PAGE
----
A Letter from Executive Director Elisabeth Forney

Dear Friends,

December is usually the time when we send our best wishes to our friends and supporters, but this year we are announcing that FLAX will cease its activities after its last Project at the Pompidou Center in June 2020. After a decade and a half of pioneering work to “promote Mutual Understanding Between the Diverse Communities of Southern California and France Through the Arts,” and after much reflection, we have come to this ultimate conclusion. It has been a privilege to serve as FLAX’s Executive Director for the last twelve years and to work with a small but mighty group of committed staff members, a Board of Directors that believes in FLAX’s important vision and mission, and, of course, the many of you who have become part of the FLAX family.

Our individual desires to pursue other endeavors, coupled with the loss of our artist-in-residence house, led Lionel Sauvage, FLAX’s Founding President and patron, as well as I, its Executive Director, to this final decision.

Thanks to the trust and carte blanche the Board has afforded me to develop programs fitting FLAX’s mission of promoting mutual understanding through the Arts, the Foundation has, since its inception in 2006, gradually evolved from initially providing grants to other nonprofits with like-minded goals to initiating and producing over 100 FLAX Projects ranging from exhibitions, performances, and screenings to talks and publications.

With the LOST (in LA) exhibition, curated by Marc-Olivier Wahler, in partnership with Palais de Tokyo and the Los Angeles Municipal Art Gallery, FLAX became key in both creating awareness for the French contemporary art scene in Los Angeles and establishing itself as a visionary and leading multi-disciplinary arts organization, with a following both in SoCal and in France.

While we were extremely proud of the recognition we received from our peers, our vision to further develop long-term collaborations between France and Los Angeles-based artists required a different strategy. To wit, in January 2014 the Fahrenheit by FLAX space, and its related residency program, opened under the curatorial direction of Martha Kirszenbaum. Exhibitions and performances, featuring predominantly original works, provided extensive visibility to young artists, curators and writers never presented before in the US. Fahrenheit became a successful and well attended cultural destination. But our commitment to public engagement remained an ultimate goal and motivator.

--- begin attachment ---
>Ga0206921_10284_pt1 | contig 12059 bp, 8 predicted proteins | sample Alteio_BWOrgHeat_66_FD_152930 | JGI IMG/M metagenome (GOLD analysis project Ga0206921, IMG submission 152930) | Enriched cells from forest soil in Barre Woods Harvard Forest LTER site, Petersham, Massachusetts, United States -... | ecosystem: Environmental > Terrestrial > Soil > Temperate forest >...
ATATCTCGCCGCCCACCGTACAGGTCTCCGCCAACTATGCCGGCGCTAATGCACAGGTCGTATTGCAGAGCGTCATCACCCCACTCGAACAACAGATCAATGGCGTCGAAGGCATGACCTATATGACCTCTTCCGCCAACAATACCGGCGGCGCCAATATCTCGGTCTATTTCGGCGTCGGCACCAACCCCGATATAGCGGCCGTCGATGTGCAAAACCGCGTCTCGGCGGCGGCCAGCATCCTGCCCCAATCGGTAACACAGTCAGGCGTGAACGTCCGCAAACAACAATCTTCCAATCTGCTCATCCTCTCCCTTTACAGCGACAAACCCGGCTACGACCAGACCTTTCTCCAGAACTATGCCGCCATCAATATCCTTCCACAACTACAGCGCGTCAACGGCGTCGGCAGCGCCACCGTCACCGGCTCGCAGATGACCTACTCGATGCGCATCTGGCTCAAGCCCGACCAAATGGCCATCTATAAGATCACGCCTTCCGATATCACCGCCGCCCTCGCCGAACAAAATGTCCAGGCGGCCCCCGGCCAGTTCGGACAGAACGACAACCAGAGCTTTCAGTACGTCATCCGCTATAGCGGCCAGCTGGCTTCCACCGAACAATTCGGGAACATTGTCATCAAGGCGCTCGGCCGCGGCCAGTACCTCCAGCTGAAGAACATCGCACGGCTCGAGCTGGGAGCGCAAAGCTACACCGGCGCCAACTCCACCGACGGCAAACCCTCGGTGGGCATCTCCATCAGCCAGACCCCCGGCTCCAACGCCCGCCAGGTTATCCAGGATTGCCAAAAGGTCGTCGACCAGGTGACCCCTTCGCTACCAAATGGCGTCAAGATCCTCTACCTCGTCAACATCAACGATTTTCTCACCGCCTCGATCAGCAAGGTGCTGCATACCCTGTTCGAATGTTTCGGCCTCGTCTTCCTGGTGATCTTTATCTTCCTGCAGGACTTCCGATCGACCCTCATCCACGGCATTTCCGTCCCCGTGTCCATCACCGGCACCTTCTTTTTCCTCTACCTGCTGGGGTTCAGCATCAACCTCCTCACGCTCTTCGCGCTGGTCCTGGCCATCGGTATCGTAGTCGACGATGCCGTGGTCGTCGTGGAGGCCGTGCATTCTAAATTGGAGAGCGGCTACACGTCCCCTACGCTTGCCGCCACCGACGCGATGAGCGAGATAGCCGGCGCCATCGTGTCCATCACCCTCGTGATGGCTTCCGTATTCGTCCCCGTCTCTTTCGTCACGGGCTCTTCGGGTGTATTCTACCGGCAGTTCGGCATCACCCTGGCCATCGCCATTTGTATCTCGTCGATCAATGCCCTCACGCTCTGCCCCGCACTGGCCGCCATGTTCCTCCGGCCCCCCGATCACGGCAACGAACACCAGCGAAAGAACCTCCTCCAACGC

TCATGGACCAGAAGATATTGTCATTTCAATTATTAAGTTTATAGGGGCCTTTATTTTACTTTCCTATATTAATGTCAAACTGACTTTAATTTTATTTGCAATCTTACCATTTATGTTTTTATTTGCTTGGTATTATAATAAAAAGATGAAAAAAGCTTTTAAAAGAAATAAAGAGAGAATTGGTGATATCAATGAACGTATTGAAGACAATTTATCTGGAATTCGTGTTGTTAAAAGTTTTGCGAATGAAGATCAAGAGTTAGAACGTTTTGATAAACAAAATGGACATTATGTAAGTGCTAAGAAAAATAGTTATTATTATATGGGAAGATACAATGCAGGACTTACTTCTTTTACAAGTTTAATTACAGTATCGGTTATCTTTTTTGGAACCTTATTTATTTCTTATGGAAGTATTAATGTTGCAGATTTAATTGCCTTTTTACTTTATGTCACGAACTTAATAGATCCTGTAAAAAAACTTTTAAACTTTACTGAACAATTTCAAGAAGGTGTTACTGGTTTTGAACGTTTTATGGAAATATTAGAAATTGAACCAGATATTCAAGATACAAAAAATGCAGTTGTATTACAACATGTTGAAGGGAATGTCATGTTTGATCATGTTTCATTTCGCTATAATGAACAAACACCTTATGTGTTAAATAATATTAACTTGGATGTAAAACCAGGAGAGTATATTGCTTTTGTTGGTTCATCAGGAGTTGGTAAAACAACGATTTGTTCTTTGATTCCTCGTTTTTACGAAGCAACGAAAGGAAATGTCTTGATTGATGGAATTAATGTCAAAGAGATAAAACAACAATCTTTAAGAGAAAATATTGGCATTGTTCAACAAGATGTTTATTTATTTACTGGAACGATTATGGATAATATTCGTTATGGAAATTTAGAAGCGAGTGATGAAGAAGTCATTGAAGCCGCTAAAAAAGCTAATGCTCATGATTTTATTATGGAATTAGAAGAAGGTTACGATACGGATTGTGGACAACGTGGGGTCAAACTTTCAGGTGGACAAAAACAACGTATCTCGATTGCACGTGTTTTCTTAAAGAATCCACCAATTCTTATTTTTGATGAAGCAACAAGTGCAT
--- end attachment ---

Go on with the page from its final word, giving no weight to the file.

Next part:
In 2016 our current Director and Curator Anna Milone took FLAX beyond the Fahrenheit walls by developing FLAX Projects with a mobile, cooperative, and interdisciplinary approach. To introduce our artists-in-residence program to a wide and diversified audience, we produced innovative projects in partnership with Los Angeles, and more recently, Paris-based cultural institutions. Concurrently, the FLAX residency house welcomed over 50 France-based artists, curators, and writers providing them curatorial guidance and advice on how to navigate the LA art scene.

This is where we stand today, and this is when we exit, while we are at the peak of performance. The FLAX years have been the most productive and fulfilling of my professional life, and I hope that you, our audience, have discovered, enjoyed, and benefited from our programming and advocacy on behalf of LA and France-based contemporary artists. Again, I want to express my gratitude for your continued support for the work of FLAX and to the dedicated collaborators, private and public donors, senior advisor Olga Garay-English, and Board founding members Gerald du Manoir and Mark Tinglof, who made our journey a reality.

 

 

 

 

 

 

 

 

 

 

 

 

 

 

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